By Nureddin SabirFebruary 16, 2013
The incoming director-general of the BBC, Tony Hall, has put a notorious Zionist apologist, James Purnell, in charge of strategy at the corporation.
Mr Hall is due to take up his job as BBC boss on 2 April. He replaces George Entwistle, who resigned last November following the controversy over a report broadcast on BBC television’s “Newsnight” programme which falsely implicated Tory financier Lord McAlpine in the North Wales child abuse scandal.
In his new post at the BBC, he will be in charge of the corporation’s policy, strategy, digital services, public affairs, communications, marketing and audience research – in other words, pretty much everything that matters in the BBC.
That is why anyone who cares about fair and objective reporting of the Palestinian-Israeli conflict should be gravely concerned, for Mr Purnell has a rock-solid record as a stooge of Israel.
From 2002 to 2004 James Purnell served as chairman of Labour Friends of Israel – heading a Zionist lobby group, it would seem, is a prerequisite for high office in Britain.
In December 2002 he paid a week-long visit to Israel, courtesy of Labour Friends of Israel. Upon his return to Britain he embarked upon an Israeli propaganda campaign aimed at persuading the British public that black is white and white is black – i.e. that the Palestinian victims of the Israeli occupation are in fact the aggressors and that the Israeli occupiers, colonizers and oppressors of the Palestinians are, perversely, the innocent victims of the Palestinians.
Here is an example, published in the Guardian newspaper, in which he describes the apartheid wall almost as an angelic act of peace and benevolence:
From Britain, the wall looks like a land grab by the Israeli right – but from inside Israel (from the green line), it looks like a doveish move, which recognizes the legitimacy of two states, and seeks a less bloody way of controlling terrorism.
Mr Purnell is also on record describing critics of Israel as closet anti-Semites. In a letter published in Prospect magazine in December 2004, he said:
… As the (non-Jewish) chairman of Labour Friends of Israel for the last two years, I have been shocked by the occasional demonization of Israel that I’ve encountered. Israel’s government makes mistakes. So do the leaders of the Palestinians. But some people are trying to turn Israel into a global villain, the new pariah regime to take the place of apartheid-era South Africa.
I find it hard to reconcile that image to the reality on the ground – Israel is a democracy, suffering terrorist attacks, surrounded by countries that don’t recognize its existence, the victim of well-funded terrorist organizations that preach anti-Semitic hate. The Palestinians deserve a viable state, and are suffering real poverty and hardship. There is suffering on both sides-neither can solve this problem without the other.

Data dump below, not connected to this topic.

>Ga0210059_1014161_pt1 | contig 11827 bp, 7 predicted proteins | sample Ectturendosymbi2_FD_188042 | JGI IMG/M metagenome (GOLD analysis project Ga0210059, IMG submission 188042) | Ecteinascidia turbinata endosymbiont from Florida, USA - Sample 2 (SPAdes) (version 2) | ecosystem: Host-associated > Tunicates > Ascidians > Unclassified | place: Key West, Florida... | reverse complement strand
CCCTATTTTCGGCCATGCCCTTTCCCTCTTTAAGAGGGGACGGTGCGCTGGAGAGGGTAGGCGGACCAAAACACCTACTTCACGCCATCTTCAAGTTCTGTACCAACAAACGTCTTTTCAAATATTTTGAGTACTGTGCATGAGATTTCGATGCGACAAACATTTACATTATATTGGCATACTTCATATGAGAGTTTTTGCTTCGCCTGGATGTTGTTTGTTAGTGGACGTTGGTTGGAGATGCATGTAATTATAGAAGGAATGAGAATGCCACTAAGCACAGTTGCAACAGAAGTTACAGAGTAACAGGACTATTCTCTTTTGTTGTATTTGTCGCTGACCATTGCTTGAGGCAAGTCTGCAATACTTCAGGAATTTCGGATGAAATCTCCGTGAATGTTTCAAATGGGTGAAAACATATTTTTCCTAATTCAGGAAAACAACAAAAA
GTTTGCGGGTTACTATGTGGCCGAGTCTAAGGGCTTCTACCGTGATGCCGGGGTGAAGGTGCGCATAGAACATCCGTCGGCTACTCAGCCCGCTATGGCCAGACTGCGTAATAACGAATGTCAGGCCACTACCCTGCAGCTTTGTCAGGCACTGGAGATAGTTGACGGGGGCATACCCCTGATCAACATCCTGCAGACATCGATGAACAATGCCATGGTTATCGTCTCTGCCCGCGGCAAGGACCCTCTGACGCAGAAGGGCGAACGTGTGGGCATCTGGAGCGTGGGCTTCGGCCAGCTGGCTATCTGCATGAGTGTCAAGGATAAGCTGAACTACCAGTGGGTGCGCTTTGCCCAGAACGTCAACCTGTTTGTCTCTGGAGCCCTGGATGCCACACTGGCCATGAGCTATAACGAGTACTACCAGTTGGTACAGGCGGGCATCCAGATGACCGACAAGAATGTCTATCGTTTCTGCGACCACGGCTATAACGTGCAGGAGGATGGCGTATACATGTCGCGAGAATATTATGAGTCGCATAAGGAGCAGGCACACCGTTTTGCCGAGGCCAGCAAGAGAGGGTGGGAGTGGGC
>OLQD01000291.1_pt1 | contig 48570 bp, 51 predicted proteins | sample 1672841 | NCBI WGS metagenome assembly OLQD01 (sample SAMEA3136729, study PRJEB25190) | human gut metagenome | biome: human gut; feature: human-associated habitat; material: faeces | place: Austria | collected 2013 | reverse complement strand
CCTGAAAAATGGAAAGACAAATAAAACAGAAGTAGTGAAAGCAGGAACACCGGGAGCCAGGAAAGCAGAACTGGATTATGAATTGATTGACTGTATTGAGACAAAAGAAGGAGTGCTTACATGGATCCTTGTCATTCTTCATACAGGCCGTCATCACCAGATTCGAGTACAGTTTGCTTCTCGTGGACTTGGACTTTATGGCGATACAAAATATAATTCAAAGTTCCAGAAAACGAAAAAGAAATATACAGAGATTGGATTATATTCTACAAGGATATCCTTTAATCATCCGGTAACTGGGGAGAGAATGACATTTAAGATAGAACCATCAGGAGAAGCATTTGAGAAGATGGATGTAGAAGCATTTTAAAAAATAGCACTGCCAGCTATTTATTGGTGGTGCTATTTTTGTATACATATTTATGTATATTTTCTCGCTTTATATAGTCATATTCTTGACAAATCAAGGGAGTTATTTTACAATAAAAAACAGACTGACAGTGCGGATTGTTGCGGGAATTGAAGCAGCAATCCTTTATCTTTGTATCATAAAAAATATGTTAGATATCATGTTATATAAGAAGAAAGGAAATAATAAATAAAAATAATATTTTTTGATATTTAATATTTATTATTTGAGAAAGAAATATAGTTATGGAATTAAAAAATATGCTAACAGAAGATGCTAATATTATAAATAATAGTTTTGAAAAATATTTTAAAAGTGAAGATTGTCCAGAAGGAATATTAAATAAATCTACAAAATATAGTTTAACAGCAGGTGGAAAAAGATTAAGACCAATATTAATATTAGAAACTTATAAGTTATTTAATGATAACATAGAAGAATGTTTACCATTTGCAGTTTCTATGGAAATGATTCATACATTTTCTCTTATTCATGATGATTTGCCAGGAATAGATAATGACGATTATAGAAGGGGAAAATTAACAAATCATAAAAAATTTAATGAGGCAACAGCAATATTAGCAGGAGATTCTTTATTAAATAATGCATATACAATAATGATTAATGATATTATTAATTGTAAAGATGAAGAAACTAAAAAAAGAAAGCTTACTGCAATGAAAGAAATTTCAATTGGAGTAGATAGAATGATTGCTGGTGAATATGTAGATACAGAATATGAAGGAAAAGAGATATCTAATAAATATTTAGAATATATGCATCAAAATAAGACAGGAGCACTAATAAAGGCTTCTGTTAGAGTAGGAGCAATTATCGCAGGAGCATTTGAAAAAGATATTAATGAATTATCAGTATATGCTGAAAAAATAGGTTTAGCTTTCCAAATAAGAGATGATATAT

So when some people talk as if Israel is entirely to blame, I ask why. The only answer I can find is that there is something deep in our cultural memory that makes us disposed to blame Jews. That tendency was put in its box by the holocaust. But today it re-emerges-occasionally, but persistently. I would call it passive, or unexamined, anti-Semitism.
Readers will find Mr Purnell’s equating of Palestinian and Israeli suffering bizarre and offensive, to put it politely. As Stuart Littlewood points out:
For the benefit of those who prattle about terror killings, here is the score. In the 12 years since the first Intifada (September 2000) up to the end of September 2012 Israel killed 6,550 Palestinians in their homeland. Of these, 1,335 were children. Over the same period Palestinians killed 590 Israelis in their homeland, including 85 children. This is a kill-ratio of 11 to 1. When it comes to children the Israelis are even more proficient, achieving a kill-ratio of nearly 16 to 1.
These figures, which come from the Israeli human rights organization B’Tselem, don’t even take account of the slaughter perpetrated by Israel during its terror attacks on Gaza in November 2012.
The BBC’s history of bias towards Israel is well documented, and the reasons for this bias have long been the subject of serious academic studies, the best known of which is Greg Philo’s and Mike Berry’s More Bad News from Israel. In fact, an independent report commissioned by the BBC’s own governing body concluded in 2006 that BBC coverage of the Israeli-Palestinian conflict “does not consistently constitute a full and fair account of the conflict but rather, in important respects, presents an incomplete and in that sense misleading picture”.
The appointment of arch-Zionist James Purnell to the BBC’s top policy and strategy job will make sure that it stays that way.